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Posted May 11, 2010
The JaMarcus Russell Lesson
He might go down as the greatest bust in NFL history - certainly one of the two biggest along with Ryan Leaf.
Coming out of Louisiana State, NFL scouts and general managers salivated over an arm strength that rivaled John Elway's. JaMarcus Russell had very good size and mobility, and simply was the physical prototype. Russell was the consensus No. 1 quarterback in the 2007 NFL Draft. Al Davis took the big-armed signal caller No. 1 overall, and nobody criticized the selection.
However, if you didn't think taking Russell No. 1 overall wasn't a massive risk, then you simply just don't have a clue - and yes this includes NFL brass. Of course, in the media, if you aren't employed in the NFL or weren't formerly employed, then you just aren't as intelligent as people in the NFL. I'm sorry, but I have to call bull***t on this.
When a quarterback shows up to the Combine at 265 pounds (15-20 pounds overweight for a 6-6 frame), then this should have set off a MAJOR red flag.
Every prospect at the NFL Combine should be in the best physical shape of their life. The Combine is where you show off your athleticism and strength, and you have two months after the football season ends to specifically train for this event. There is no excuse one can make.
When Russell showed up heavily overweight at the Combine, every general manager should have removed or significantly downgraded him on their board. That goes for any other player as well.
My question is, if you aren't going to be in shape for one of the biggest days of your life in which you are under the world's biggest football microscope, then when will you ever get in shape? If you aren't willing to work your butt off to make your dream of playing in the NFL a reality, then you aren't going to be willing to work once you have millions of dollars in the NFL.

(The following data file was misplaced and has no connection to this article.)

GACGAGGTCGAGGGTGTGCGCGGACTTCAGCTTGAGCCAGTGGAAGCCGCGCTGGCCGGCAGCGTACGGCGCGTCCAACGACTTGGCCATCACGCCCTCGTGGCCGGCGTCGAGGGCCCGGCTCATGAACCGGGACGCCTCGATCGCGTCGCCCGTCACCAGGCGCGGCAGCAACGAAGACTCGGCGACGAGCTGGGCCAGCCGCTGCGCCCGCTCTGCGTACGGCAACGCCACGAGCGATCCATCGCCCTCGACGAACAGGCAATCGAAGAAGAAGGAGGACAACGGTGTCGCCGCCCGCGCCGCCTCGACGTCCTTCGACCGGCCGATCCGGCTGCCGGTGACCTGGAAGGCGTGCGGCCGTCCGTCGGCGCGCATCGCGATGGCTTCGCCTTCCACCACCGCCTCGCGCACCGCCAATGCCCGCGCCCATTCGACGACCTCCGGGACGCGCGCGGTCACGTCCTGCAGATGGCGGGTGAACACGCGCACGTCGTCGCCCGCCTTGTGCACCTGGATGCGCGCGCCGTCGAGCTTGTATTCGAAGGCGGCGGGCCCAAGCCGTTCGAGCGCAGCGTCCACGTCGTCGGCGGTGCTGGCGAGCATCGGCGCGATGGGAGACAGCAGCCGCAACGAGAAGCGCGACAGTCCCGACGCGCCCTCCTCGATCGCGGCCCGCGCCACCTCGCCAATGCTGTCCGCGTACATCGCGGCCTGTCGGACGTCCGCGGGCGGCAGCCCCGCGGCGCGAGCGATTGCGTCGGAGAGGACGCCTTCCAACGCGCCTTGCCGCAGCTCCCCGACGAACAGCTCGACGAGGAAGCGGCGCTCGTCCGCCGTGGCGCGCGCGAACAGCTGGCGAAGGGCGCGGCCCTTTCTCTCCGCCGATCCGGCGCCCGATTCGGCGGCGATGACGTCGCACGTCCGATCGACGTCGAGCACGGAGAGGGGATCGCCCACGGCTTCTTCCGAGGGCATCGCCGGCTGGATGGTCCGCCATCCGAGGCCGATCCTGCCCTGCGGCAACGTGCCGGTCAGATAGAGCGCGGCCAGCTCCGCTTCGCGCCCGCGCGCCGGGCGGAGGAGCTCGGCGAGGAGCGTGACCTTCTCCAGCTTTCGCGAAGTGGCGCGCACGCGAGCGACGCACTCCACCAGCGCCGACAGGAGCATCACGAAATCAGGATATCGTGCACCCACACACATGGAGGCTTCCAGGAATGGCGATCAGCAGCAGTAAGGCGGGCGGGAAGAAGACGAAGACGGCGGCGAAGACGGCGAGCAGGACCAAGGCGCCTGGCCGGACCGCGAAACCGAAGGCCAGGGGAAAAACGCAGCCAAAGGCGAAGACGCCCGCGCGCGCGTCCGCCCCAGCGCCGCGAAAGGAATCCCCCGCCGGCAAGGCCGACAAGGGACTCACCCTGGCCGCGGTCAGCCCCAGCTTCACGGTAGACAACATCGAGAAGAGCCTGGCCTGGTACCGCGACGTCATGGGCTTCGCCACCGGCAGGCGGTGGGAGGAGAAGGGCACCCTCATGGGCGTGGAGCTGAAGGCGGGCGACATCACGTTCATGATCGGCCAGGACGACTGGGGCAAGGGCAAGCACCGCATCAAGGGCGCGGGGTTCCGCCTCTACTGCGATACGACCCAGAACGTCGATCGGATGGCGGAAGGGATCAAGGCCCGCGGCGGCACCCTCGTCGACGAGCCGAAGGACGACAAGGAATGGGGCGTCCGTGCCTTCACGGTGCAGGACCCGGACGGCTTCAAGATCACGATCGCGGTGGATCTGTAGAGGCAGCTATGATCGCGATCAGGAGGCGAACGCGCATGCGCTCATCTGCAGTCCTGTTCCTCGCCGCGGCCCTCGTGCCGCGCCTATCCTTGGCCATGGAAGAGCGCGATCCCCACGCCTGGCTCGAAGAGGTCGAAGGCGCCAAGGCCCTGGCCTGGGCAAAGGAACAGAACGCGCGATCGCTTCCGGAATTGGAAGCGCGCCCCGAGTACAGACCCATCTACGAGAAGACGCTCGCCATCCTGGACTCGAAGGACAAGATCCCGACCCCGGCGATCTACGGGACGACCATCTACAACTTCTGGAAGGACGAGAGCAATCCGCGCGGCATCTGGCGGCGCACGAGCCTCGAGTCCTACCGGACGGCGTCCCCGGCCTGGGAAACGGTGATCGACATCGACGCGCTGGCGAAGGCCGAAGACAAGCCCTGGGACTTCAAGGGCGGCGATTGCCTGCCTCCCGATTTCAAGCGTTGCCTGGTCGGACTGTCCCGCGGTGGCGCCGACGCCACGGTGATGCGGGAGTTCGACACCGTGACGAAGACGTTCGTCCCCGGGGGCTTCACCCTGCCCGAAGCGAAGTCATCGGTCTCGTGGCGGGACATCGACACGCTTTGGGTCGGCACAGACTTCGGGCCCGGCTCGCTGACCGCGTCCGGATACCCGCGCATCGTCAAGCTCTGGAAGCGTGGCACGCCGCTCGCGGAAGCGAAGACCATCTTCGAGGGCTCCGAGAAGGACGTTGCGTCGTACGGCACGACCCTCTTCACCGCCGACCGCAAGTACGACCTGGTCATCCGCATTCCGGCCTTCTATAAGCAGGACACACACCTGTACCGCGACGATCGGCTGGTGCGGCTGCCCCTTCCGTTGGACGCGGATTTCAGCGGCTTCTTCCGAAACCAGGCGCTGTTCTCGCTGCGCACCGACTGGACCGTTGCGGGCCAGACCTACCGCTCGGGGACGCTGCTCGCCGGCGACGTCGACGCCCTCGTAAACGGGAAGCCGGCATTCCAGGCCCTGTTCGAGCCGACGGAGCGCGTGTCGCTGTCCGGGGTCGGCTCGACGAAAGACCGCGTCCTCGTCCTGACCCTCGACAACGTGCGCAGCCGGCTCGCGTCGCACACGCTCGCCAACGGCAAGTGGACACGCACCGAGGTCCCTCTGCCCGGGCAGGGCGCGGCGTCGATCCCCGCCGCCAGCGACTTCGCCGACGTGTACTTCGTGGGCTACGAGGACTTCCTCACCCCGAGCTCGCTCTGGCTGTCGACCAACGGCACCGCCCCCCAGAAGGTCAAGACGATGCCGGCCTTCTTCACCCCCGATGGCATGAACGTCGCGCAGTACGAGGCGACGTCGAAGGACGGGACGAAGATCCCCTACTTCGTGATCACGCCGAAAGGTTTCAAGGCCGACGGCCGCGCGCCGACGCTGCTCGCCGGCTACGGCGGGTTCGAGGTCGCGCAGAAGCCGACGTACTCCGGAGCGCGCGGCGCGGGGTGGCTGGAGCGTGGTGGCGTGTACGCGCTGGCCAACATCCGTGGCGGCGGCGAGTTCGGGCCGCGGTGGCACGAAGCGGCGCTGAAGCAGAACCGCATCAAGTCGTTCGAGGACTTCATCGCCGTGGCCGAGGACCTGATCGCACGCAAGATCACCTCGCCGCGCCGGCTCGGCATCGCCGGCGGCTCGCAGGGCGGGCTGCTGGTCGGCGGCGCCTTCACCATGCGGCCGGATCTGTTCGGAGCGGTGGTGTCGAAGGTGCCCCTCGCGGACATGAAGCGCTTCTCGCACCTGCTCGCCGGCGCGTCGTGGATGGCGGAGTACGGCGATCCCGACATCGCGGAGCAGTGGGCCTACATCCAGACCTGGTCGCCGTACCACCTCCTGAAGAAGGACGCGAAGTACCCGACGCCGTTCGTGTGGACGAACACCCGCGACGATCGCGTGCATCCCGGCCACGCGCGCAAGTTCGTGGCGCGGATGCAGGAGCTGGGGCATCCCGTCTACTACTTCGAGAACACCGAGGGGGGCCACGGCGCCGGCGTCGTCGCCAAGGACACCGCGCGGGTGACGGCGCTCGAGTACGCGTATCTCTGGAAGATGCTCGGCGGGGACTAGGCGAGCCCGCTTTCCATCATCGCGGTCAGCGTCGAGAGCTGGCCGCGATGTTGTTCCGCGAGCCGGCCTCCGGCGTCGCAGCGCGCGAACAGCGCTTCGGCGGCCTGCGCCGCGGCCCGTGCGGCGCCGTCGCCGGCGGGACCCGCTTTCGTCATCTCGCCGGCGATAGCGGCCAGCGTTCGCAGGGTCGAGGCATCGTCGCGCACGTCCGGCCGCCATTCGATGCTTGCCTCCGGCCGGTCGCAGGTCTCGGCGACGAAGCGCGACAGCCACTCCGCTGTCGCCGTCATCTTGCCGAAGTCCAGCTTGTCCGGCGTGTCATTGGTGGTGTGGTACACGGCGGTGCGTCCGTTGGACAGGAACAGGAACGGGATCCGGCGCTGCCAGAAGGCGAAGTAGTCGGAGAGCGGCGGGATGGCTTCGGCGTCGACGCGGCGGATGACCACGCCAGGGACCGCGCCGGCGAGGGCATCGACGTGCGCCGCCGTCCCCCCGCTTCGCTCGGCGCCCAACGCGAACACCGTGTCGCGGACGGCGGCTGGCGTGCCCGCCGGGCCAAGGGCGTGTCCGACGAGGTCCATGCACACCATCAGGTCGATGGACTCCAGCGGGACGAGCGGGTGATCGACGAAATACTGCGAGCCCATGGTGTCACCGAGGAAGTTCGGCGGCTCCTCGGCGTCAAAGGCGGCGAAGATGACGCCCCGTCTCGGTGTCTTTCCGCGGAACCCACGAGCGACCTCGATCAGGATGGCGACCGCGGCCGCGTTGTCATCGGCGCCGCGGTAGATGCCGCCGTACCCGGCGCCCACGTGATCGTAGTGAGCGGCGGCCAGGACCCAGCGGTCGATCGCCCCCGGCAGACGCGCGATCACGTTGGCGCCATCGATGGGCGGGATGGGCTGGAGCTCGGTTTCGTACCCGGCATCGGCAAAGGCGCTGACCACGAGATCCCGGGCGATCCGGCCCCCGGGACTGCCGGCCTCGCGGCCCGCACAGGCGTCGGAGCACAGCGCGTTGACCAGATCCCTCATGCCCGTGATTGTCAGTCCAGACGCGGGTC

I'm hardly shocked Jamarcus Russell completely busted. I didn't think he'd be this bad, but Brady Quinn was my No. 1 quarterback in 2007 and Russell wasn't in the top 10 of my board. This isn't rocket science - I'm not saying I'm the smartest person in the world. I just feel like character and effort evaluation should be common practice in the NFL.
Unfortunately, it isn't common practice. Every team thought Russell was going to be great - or at least he had the highest upside of any quarterback in NFL Draft history.
Giving a player millions and millions of dollars doesn't motivate someone to work harder. When a player becomes rich, they need to be self-driven to take their game to the next level. They have to love the game. They have to want it more than the next guy. I'm not saying intangibles are absolutely everything - you do need talent. All I am saying is that you need at least average intangibles if you are going to draft someone in the first round.
When I look at lazy, immature prospects such as Andre Smith (2009) and Anthony Davis (2010) who showed up to the NFL Combine completely out of shape, I gave them third-round grades. Smith has worse intangibles than Russell. He LEFT the Combine. Are you really trying to tell me that Smith is going to pan out unlike Russell? Please. I'll believe it when I see it.